How to help your clients with a disaster plan, to minimize risk before the next natural catastrophe
Hurricanes along Atlantic states. Fires in California and Colorado. Floods in the Midwest and Southeast. Earthquakes in Oklahoma. And that’s just this month. No matter where your clients are located, there’s always the potential for a natural disaster. That’s why it’s crucial to prepare ahead nature’s next curve ball, with a business disaster plan. It’s their strategy for being prepared.
Last year, more than 8.8 million acres burned in wildfires, compared with 10 million in 2017, says Insurance Information Institute. The 2018 Atlantic hurricane season was the third year in a row for above-normal damaging seasons. So far this year, there have been 1,165 confirmed tornadoes in the U.S. alone, as compared to 456 the previous year. All add up to one truth: It pays to be prepared for a natural disaster with a business continuity plan, so that your commercial client is better positioned for recovery.
We’re offering solutions that will be applicable to all types of Mother Nature’s temper tantrums. Some will be applicable to your locations; others will not (floods vs. fires, for instance). Still, here are 10 ways you can help commercial clients plan ahead to protect employees and minimize risks, with a disaster plan.
1. Identify hazards
As in any risk assessment plan, help your clients first identify their hazards. What is stored in an open yard that will be damaged and may create a risk for employees? What is their risk of fire, whether from natural or man-made sources? How about their risk of flood? If they’re in an earthquake-prone area, what steps can they take to secure their building and its contents? If the disaster occurs during work hours with little-to-no-warning, how will they provide for staff?
2. Check insurance coverage
Now’s the time they need to confer with you to ensure they’re covered for natural calamities occurring most often in their area. According to Florida’s Office of Insurance Regulation (as reported in PropertyCasualty360), Hurricane Irma impacted 90,000 businesses and 58,000 commercial properties. Many received the insurance coverage they expected; others found out the hard way that they didn’t have the coverage they assumed they had.
3. Have a communication plan in place
An important aspect of preparedness is a crisis communications plan, enabling your client to respond promptly and confidently during an emergency within hours – and days to come. Make a list of the types of audiences with whom you’ll need to communicate, from employees to clients. Learn more about a crisis communications plan here.Provide your clients with a link to this article for tips on compiling a list of important phone numbers; how they’ll contact employees, customers, suppliers and more. It’s also a good idea to file a copy of their business disaster plan with local law enforcement officials so they’re better equipped to aid you in case of emergency. And once they’re back in business, they’ll want to quickly – and continually – communicate via social media and other channels appropriate for your tribal business.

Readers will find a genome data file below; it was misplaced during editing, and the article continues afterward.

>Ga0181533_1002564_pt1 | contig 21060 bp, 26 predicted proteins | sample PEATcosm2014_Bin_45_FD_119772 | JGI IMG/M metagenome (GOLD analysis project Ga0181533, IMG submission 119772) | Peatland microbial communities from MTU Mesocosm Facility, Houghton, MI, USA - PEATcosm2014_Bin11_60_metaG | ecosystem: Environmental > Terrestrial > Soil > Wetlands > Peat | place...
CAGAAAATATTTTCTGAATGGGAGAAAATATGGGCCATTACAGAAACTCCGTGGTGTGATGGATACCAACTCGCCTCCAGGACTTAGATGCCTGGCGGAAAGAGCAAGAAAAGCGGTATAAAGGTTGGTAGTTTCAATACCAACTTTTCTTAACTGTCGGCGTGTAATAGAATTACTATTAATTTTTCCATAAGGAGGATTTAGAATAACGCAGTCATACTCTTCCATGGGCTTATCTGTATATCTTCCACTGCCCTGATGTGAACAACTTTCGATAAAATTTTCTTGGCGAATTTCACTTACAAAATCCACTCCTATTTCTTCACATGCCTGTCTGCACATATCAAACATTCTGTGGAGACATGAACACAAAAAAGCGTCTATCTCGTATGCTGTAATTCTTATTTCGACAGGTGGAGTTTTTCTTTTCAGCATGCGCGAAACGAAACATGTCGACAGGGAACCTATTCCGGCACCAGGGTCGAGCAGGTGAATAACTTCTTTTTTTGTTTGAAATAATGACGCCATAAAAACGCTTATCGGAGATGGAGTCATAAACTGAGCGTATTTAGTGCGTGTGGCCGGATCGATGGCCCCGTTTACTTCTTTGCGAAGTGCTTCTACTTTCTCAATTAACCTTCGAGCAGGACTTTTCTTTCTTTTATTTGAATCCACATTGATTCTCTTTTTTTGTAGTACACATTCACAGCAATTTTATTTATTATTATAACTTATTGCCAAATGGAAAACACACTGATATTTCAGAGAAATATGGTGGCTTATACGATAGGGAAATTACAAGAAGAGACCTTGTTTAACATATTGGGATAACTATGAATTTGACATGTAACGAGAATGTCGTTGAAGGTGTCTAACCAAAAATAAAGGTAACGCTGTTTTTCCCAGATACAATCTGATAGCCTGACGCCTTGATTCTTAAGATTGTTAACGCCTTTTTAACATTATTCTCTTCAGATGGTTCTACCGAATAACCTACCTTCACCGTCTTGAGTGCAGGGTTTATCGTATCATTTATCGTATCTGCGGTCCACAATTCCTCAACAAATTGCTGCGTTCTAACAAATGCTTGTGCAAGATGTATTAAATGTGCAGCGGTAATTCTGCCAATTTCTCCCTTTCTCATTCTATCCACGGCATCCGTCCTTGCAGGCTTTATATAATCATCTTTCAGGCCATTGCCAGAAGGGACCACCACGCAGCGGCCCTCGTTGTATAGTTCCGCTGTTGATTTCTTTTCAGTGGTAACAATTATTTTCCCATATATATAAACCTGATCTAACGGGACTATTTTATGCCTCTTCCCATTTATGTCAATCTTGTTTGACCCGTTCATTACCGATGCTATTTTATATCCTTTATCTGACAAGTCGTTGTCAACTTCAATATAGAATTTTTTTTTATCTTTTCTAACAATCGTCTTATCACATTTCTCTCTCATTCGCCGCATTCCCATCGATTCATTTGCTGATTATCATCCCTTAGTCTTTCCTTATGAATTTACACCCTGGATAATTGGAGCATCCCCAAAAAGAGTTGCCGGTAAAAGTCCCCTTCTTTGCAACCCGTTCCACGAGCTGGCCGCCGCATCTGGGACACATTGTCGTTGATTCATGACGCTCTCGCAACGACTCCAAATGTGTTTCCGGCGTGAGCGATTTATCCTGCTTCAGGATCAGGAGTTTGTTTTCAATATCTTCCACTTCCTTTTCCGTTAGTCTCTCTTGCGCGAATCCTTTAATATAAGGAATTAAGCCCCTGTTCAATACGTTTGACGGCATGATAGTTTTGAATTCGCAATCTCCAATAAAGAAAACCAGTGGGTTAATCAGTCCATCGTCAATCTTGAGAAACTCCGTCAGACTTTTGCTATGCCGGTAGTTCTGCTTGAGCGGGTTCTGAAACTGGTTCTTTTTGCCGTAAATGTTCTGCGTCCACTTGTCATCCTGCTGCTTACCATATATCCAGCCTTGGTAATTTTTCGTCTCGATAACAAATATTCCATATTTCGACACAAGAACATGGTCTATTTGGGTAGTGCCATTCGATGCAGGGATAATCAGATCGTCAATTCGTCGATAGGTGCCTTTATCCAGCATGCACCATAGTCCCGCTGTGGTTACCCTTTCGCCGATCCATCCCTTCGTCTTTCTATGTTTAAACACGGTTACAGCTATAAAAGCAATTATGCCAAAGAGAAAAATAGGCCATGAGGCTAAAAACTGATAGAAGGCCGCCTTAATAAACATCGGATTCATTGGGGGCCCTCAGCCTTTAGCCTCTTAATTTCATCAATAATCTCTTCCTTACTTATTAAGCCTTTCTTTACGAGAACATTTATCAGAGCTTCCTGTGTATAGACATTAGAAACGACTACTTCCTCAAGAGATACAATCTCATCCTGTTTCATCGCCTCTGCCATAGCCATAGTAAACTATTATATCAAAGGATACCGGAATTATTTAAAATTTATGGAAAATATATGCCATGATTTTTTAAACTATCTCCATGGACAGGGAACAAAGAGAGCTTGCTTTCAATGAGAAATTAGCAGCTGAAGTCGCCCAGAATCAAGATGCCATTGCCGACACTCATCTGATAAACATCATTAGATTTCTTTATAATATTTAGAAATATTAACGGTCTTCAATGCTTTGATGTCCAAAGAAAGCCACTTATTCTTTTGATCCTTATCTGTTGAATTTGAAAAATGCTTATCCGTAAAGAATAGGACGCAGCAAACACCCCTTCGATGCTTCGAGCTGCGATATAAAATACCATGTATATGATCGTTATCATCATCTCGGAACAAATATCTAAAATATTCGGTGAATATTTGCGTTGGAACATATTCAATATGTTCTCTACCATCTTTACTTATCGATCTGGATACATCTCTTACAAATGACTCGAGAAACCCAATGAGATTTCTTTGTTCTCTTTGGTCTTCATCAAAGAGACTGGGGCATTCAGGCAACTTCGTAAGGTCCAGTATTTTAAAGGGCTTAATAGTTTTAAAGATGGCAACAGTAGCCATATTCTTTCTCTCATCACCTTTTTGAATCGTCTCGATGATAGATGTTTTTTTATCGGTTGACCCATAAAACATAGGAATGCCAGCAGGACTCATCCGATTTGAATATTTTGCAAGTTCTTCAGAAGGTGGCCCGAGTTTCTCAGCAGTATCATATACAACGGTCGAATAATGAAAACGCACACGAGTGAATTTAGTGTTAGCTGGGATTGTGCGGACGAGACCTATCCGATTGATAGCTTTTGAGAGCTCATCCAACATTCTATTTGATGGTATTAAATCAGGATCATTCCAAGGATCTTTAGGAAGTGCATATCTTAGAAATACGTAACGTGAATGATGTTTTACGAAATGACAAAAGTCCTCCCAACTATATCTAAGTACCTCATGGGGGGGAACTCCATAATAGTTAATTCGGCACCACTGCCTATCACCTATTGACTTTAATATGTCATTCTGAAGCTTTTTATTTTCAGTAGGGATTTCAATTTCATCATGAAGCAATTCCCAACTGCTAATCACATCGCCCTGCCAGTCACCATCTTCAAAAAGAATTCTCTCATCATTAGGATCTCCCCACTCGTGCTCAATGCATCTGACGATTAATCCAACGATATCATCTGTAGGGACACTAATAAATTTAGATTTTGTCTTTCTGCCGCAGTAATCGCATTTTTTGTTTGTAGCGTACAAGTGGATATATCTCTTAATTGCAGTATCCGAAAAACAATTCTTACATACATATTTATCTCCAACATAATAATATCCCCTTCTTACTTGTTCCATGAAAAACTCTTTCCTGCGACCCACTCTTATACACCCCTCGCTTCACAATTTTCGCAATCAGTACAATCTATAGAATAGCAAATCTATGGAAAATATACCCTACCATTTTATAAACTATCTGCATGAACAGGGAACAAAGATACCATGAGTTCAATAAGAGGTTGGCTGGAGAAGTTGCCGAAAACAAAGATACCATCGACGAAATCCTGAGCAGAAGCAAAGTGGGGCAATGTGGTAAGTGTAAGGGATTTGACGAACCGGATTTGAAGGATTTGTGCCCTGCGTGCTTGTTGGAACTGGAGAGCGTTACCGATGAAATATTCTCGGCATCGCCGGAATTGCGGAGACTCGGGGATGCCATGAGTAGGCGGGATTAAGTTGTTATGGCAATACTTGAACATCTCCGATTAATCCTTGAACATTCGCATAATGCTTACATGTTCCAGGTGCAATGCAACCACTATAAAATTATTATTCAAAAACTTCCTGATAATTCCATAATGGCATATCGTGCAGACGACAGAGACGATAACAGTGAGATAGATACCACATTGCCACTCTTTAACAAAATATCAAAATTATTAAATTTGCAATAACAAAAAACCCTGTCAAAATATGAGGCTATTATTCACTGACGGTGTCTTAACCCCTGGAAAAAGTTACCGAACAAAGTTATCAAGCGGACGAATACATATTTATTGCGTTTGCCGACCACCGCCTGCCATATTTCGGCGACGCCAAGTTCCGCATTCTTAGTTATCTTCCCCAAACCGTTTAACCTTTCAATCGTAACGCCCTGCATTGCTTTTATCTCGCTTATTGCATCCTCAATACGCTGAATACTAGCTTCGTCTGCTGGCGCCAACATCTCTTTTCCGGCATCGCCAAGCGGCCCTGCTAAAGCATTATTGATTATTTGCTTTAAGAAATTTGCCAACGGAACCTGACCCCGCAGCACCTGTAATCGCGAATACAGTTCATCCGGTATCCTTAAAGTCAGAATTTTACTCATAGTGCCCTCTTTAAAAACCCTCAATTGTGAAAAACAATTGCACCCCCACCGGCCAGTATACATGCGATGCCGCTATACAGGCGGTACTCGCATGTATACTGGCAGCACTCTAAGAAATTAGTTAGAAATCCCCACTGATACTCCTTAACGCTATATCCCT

4. Train employees
Included in a written plan should be two sections: one for evacuation, and one for sheltering-in-place. Employees should be trained on all procedures.
5. Protect computer data
Important records and papers including employee files should be duplicated and stored in a secure (offsite) location. Use a data storage firm that offers offsite and online backups of computer data. Update back-ups regularly.
6. Identify critical business activities
If you client cannot afford to shut down operations temporarily, what will they need to run the business elsewhere? Can they provide a safe temporary workspace for employees? What resources need to be on hand? What alternative facilities, supplies or equipment can they use? Help them to consider a reciprocity agreement with another business: If they’re temporarily out of commission, they can conduct business from the alternate location. And if the reciprocating business is badly damaged, your client agrees to allow them to use their facilities.
Using a business disaster plan after the event:
7. Protect workers
Typically, cleanup and recovery operations fall to your business owner client and his or her employees. Instruct them to minimize hazards to their team as they begin clean-up to get back to business. Before anyone gets started, communicate any dangers and hazards to watch for. This may include downed power lines, wildlife taking refuge in the structure, standing water which may mask other issues, structural damage or chemical spills.
They should be dressed appropriately for the hazards: hard hats, safety glasses, heavy work gloves and sturdy boots or shoes. Your client should provide water and ensure the group takes frequent breaks. If chemical spills or animal or human waste is present, provide disinfecting solutions to be used prior to eating/drinking and at the end of the shift. Workers should also be trained in the proper use, cleaning, decontamination and maintenance of personal protective equipment. First aid kits should be on hand to quickly attend to any issues.
If they’re using a generator, it should be adequately vented. Using power tools? Their electrical supply should be equipped with GFI protection. Guards and safety devices should be in place for all equipment, such as chainsaws. Avoid using extension cords in wet areas.
Related: After a disaster: Employee safety tips for business clean-up
This article first appeared on our Tribal Program website. It has been updated modified to better fit the needs of Valiant’s workers’ compensation clients.